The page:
Wally Triplett, NFL's First African-American Player, Dead at 92

Wally Triplett, 1st African-American to be drafted and play in NFL, dies at 92

Wally Triplett, 1st African-American to be drafted and play in NFL, dies at 92

"We fondly reflect on his great achievements and send our heartfelt condolences to the Triplett family". He was drafted out of Penn State by the Detroit Lions in 1949.

Triplett was drafted by the Detroit Lions in 1949 and spent two seasons with the Lions. He set an National Football League record with 294 return yards in a single game, which stood for 44 years and remains a record for the franchise. One of his greatest achievements came on October 29, 1950, on special teams. He also gained 496 yards from scrimmage. During his time at Penn State he had a career punt-return average of 16.5 yards and has the fourth-longest punt return in school history, at 85 yards. The record stood for 44 years and is still third all-time.

On November 15, 1950, a little more than two weeks following his record-breaking effort, Triplett was assigned to the 594th Field Artillery Battalion after being drafted into the U.S. Army. He served for two years and finished his career with the Chicago Cardinals from 1952-53.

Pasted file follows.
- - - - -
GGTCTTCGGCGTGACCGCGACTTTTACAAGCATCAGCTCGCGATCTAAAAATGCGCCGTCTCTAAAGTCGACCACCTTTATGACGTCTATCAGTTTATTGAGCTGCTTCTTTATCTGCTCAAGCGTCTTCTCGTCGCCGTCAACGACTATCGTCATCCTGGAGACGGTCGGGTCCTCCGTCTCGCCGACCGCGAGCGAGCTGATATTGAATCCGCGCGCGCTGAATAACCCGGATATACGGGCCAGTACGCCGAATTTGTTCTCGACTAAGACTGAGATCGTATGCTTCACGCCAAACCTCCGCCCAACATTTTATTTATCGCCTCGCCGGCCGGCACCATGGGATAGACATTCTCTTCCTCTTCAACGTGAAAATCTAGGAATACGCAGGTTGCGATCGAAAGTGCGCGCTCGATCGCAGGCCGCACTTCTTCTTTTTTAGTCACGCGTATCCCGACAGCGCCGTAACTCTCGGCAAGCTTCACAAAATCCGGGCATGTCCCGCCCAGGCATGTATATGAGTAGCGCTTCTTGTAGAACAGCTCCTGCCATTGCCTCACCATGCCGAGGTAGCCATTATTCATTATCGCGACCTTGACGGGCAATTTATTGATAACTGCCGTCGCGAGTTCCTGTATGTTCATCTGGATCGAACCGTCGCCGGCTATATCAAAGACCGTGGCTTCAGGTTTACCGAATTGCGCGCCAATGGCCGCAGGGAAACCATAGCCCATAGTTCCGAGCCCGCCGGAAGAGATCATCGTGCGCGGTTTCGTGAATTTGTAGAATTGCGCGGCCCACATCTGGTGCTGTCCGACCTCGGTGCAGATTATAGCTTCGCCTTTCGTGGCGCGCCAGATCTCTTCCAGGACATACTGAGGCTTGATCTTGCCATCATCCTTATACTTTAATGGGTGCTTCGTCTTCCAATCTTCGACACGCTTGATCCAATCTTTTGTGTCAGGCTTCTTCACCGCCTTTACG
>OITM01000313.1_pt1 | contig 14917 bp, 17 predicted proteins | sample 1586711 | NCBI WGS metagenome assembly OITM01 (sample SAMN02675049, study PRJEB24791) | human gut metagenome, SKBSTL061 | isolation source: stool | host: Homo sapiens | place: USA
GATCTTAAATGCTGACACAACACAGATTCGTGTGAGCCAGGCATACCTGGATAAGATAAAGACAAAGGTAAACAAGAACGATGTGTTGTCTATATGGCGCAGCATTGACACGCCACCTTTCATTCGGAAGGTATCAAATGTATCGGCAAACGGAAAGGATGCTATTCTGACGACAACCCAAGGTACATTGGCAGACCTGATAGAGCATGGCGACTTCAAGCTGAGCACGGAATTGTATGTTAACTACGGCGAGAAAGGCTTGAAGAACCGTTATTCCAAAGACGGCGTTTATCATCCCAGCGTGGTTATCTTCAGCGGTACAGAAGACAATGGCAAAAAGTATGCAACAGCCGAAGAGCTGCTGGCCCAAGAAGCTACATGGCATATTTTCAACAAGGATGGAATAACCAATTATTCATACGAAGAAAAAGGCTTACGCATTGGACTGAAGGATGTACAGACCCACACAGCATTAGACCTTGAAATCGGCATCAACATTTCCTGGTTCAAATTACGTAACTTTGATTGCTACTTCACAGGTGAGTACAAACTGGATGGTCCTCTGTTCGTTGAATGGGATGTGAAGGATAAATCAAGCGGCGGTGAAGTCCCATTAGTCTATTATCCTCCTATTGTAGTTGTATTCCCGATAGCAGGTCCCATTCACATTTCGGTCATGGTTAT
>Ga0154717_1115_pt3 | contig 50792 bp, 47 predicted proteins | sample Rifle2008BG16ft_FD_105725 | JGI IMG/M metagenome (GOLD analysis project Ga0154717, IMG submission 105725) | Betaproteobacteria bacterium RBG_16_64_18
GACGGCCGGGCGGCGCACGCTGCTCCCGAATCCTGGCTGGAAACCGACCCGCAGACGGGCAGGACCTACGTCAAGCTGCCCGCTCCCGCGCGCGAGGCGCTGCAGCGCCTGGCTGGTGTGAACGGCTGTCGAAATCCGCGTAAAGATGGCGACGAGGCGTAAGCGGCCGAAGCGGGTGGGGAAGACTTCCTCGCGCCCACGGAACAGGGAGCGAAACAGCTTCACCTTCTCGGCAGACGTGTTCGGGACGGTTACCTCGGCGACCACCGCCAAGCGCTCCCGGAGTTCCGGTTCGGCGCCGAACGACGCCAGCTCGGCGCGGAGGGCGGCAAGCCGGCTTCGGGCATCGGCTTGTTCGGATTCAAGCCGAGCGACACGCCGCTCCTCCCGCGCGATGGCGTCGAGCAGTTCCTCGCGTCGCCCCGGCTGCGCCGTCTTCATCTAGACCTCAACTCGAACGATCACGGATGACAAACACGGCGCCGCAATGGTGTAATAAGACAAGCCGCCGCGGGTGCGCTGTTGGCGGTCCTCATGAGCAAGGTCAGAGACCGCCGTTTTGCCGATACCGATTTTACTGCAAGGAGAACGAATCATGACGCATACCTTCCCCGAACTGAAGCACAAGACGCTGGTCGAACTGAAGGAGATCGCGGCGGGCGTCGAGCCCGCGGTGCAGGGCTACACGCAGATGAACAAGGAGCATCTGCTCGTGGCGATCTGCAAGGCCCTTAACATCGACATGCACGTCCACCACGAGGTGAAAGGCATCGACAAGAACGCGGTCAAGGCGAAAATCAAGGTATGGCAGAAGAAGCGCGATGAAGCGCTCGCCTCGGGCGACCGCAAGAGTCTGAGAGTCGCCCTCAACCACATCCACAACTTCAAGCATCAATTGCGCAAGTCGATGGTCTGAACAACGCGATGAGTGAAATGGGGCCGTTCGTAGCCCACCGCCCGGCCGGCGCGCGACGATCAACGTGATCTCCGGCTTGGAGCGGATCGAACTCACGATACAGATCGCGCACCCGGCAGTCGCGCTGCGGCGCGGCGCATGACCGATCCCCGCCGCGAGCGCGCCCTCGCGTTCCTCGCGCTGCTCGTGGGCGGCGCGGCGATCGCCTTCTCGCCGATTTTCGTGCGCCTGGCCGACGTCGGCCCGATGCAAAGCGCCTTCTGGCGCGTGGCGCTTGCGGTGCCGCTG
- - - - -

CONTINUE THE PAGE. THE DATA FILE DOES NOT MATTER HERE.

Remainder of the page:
Triplett was a trailblazer even before he entered the NFL.

If Penn State were to play in the game, no African-American players would be allowed to participate.

While at Penn State, he was part of the team that helped bring the "WE ARE!" chant to the university as part of how they overcame racial discrimination.

Triplett was inducted into the Cotton Bowl Hall of Fame earlier this year.

During his final three seasons at Penn State, Triplett was instrumental in the team registering a record of 23-3-2, which included an unbeaten record of 9-0-1 in 1947.

A native of La Mott, Pa., Triplett was a three-sport athlete in high school starring in football, basketball and baseball at Cheltenham High School.

NOTE: While Triplett was only the third African-American to be selected in the 1949 NFL Draft, he was the first of the drafted players to take the field in a regular season game. He is survived by children Nancy, Alison and David, grandchildren Ayanna (Rob), Amber, Cory, Francis, Brandon and Arron, and great-grandchildren Kennedie, Robert Andrew Wallace, Jordan, Naomi and Ryan. He was Penn State football's first African-American starter, the first African American to earn a varsity letter at Penn State, and the first African American Penn Stater to be drafted into the NFL.

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